Going from top to bottom, we increase the C parameter from 0.1 to 1000. As with the linear models, a small C means a very restricted model, where each data point can only have very limited influence. You can see that at the top left the decision boundary looks nearly linear, with the misclassified points barely having any influence on the line. Increasing C, as shown on the bottom right, allows these points to have a stronger influence on the model and makes the decision boundary bend to correctly classify them.

Let’s apply the RBF kernel SVM to the Breast Cancer dataset. By default, C=1 and gamma=1/n_features:

``````

In [52]:

from sklearn.model_selection import train_test_split

X_train, X_test, y_train, y_test = train_test_split(cancer.data, cancer.target, random_state=0)

svc = SVC()
svc.fit(X_train, y_train)

print("Accuracy on training set: {:.2f}".format(svc.score(X_train, y_train)))
print("Accuracy on test set: {:.2f}".format(svc.score(X_test, y_test)))

``````
``````

Accuracy on training set: 1.00
Accuracy on test set: 0.63

``````

The model overfits quite substantially, with a perfect score on the training set and only 63% accuracy on the test set. While SVMs often perform quite well, they are very sensitive to the settings of the parameters and to the scaling of the data. In particular, they require all the features to vary on a similar scale. Let’s look at the minimum and maximum values for each feature, plotted in log-space:

``````

In [53]:

plt.plot(X_train.min(axis=0), 'o', label="min")
plt.plot(X_train.max(axis=0), '^', label="max")
plt.legend(loc=4)
plt.xlabel("Feature index")
plt.ylabel("Feature magnitude")
plt.yscale("log")

``````
``````

``````

From this plot we can determine that features in the Breast Cancer dataset are of completely different orders of magnitude. This can be somewhat of a problem for other models (like linear models), but it has devastating effects for the kernel SVM. Let’s examine some ways to deal with this issue.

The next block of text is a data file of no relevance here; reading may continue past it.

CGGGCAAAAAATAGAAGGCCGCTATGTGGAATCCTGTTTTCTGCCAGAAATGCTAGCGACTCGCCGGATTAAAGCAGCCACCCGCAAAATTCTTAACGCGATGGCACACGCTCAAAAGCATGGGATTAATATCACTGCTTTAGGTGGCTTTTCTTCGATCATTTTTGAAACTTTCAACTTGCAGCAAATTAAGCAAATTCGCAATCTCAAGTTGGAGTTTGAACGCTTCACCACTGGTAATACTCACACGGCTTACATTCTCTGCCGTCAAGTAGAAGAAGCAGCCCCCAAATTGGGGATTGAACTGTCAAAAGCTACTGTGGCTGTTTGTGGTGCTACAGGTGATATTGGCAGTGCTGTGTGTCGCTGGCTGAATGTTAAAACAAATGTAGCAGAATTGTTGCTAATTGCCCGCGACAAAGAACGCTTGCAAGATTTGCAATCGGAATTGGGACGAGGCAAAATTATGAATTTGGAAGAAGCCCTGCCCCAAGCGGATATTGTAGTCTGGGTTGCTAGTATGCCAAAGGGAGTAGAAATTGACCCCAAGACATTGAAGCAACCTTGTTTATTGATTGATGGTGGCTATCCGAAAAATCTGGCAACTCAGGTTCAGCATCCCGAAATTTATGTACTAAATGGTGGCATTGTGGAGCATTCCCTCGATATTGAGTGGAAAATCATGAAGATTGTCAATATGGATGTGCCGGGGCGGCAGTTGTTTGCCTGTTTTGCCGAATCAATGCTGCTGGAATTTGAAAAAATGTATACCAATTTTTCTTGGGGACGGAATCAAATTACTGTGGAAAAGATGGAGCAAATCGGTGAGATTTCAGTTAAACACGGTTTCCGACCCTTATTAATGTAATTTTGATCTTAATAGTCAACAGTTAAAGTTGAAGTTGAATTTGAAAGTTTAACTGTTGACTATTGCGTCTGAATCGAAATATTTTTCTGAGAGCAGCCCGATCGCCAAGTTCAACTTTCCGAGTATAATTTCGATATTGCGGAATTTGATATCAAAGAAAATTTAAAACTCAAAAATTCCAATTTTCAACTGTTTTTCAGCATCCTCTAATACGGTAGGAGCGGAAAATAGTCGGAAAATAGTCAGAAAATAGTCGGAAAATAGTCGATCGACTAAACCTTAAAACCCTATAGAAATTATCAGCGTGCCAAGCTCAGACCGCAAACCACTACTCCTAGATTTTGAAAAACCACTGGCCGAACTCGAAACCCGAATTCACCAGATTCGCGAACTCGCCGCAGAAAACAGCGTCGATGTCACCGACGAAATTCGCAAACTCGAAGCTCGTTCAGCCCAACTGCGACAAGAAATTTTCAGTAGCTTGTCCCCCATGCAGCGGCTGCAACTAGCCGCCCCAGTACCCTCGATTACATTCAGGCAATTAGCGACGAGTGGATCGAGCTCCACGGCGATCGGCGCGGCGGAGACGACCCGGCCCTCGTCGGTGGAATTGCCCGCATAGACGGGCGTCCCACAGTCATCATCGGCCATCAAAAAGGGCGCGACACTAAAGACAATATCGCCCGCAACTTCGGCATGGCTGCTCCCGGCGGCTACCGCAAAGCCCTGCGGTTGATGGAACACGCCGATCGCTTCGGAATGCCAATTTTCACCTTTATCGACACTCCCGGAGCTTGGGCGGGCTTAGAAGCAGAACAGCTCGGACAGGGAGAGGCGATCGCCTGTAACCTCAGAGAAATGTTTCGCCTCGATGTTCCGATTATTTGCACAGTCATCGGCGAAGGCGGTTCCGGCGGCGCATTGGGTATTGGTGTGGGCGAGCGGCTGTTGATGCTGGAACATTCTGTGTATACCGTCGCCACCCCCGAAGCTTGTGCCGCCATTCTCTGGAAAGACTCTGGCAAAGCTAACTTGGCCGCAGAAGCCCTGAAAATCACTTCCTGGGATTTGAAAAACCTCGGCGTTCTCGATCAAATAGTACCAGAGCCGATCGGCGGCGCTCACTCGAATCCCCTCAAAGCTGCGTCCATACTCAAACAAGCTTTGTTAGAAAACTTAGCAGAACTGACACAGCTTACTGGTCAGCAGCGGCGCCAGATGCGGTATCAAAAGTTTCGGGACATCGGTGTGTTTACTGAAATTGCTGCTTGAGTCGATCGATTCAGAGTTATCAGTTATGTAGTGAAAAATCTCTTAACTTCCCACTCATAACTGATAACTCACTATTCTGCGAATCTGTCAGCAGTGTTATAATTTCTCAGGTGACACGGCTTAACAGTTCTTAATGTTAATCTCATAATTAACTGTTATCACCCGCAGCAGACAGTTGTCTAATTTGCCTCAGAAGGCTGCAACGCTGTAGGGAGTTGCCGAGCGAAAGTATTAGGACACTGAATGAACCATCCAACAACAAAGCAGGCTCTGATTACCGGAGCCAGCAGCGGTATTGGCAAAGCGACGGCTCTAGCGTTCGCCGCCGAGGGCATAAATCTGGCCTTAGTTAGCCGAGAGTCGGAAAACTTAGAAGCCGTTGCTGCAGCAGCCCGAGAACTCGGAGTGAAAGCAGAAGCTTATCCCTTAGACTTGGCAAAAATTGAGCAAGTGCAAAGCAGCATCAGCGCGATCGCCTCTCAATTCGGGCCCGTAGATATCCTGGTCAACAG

### Preprocessing data for SVMs

One way to resolve this problem is by rescaling each feature so that they are all approximately on the same scale. A common rescaling method for kernel SVMs is to scale the data such that all features are between 0 and 1. We will see how to do this using the MinMaxScaler preprocessing method:

``````

In [54]:

from sklearn.preprocessing import MinMaxScaler

scaler = MinMaxScaler()
scaler.fit(X_train)

X_train_scaled = scaler.transform(X_train)
X_test_scaled = scaler.transform(X_test)

svc = SVC()
svc.fit(X_train_scaled, y_train)

print("Accuracy on training set: {:.3f}".format(svc.score(X_train_scaled, y_train)))
print("Accuracy on test set: {:.3f}".format(svc.score(X_test_scaled, y_test)))

``````
``````

Accuracy on training set: 0.948
Accuracy on test set: 0.951

``````

Scaling the data made a huge difference! Now we are actually in an underfitting regime, where training and test set performance are quite similar but less close to 100% accuracy. From here, we can try increasing either C or gamma to fit a more complex model. For example:

``````

In [55]:

svc = SVC(C=1000)
svc.fit(X_train_scaled, y_train)

print("Accuracy on training set: {:.3f}".format(svc.score(X_train_scaled, y_train)))
print("Accuracy on test set: {:.3f}".format(svc.score(X_test_scaled, y_test)))

``````
``````

Accuracy on training set: 0.988
Accuracy on test set: 0.972

``````

Here, increasing C allows us to improve the model significantly, resulting in 97.2% accuracy.

### Strengths, weaknesses, and parameters

Kernelized support vector machines are powerful models and perform well on a variety of datasets. SVMs allow for complex decision boundaries, even if the data has only a few features. They work well on low-dimensional and high-dimensional data (i.e., few and many features), but don’t scale very well with the number of samples. Running an SVM on data with up to 10,000 samples might work well, but working with datasets of size 100,000 or more can become challenging in terms of runtime and memory usage.

Another downside of SVMs is that they require careful preprocessing of the data and tuning of the parameters. This is why, these days, most people instead use tree-based models such as random forests or gradient boosting (which require little or no preprocessing) in many applications. Furthermore, SVM models are hard to inspect; it can be difficult to understand why a particular prediction was made, and it might be tricky to explain the model to a nonexpert.

Still, it might be worth trying SVMs, particularly if all of your features represent measurements in similar units (e.g., all are pixel intensities) and they are on similar scales.

The important parameters in kernel SVMs are the regularization parameter C, the choice of the kernel, and the kernel-specific parameters. Although we primarily focused on the RBF kernel, other choices are available in scikit-learn. The RBF kernel has only one parameter, gamma, which is the inverse of the width of the Gaussian kernel. gamma and C both control the complexity of the model, with large values in either resulting in a more complex model. Therefore, good settings for the two parameters are usually strongly correlated, and C and gamma should be adjusted together.